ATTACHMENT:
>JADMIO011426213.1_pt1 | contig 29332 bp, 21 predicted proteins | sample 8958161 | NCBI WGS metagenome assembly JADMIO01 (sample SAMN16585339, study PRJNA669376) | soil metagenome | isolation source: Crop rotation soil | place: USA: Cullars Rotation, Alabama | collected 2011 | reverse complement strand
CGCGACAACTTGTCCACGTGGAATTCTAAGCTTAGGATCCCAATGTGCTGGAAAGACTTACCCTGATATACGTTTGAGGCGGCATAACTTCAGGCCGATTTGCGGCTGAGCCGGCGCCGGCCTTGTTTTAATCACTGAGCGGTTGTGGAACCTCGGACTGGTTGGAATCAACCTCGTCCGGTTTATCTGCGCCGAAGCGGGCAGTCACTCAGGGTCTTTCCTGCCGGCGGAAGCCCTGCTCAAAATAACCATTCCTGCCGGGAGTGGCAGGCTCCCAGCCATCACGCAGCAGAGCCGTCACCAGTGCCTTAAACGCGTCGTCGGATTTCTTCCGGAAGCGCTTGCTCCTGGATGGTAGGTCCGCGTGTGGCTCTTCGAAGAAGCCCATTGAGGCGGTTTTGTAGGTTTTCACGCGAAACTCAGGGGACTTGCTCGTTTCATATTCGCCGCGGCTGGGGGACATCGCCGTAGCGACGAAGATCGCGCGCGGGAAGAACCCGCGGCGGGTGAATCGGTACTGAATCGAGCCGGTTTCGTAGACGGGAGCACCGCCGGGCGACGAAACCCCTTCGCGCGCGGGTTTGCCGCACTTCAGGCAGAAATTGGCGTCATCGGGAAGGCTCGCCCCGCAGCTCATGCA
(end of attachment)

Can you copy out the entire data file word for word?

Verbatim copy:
>JADMIO011426213.1_pt1 | contig 29332 bp, 21 predicted proteins | sample 8958161 | NCBI WGS metagenome assembly JADMIO01 (sample SAMN16585339, study PRJNA669376) | soil metagenome | isolation source: Crop rotation soil | place: USA: Cullars Rotation, Alabama | collected 2011 | reverse complement strand
CGCGACAACTTGTCCACGTGGAATTCTAAGCTTAGGATCCCAATGTGCTGGAAAGACTTACCCTGATATACGTTTGAGGCGGCATAACTTCAGGCCGATTTGCGGCTGAGCCGGCGCCGGCCTTGTTTTAATCACTGAGCGGTTGTGGAACCTCGGACTGGTTGGAATCAACCTCGTCCGGTTTATCTGCGCCGAAGCGGGCAGTCACTCAGGGTCTTTCCTGCCGGCGGAAGCCCTGCTCAAAATAACCATTCCTGCCGGGAGTGGCAGGCTCCCAGCCATCACGCAGCAGAGCCGTCACCAGTGCCTTAAACGCGTCGTCGGATTTCTTCCGGAAGCGCTTGCTCCTGGATGGTAGGTCCGCGTGTGGCTCTTCGAAGAAGCCCATTGAGGCGGTTTTGTAGGTTTTCACGCGAAACTCAGGGGACTTGCTCGTTTCATATTCGCCGCGGCTGGGGGACATCGCCGTAGCGACGAAGATCGCGCGCGGGAAGAACCCGCGGCGGGTGAATCGGTACTGAATCGAGCCGGTTTCGTAGACGGGAGCACCGCCGGGCGACGAAACCCCTTCGCGCGCGGGTTTGCCGCACTTCAGGCAGAAATTGGCGTCATCGGGAAGGCTCGCCCCGCAGCTCATGCA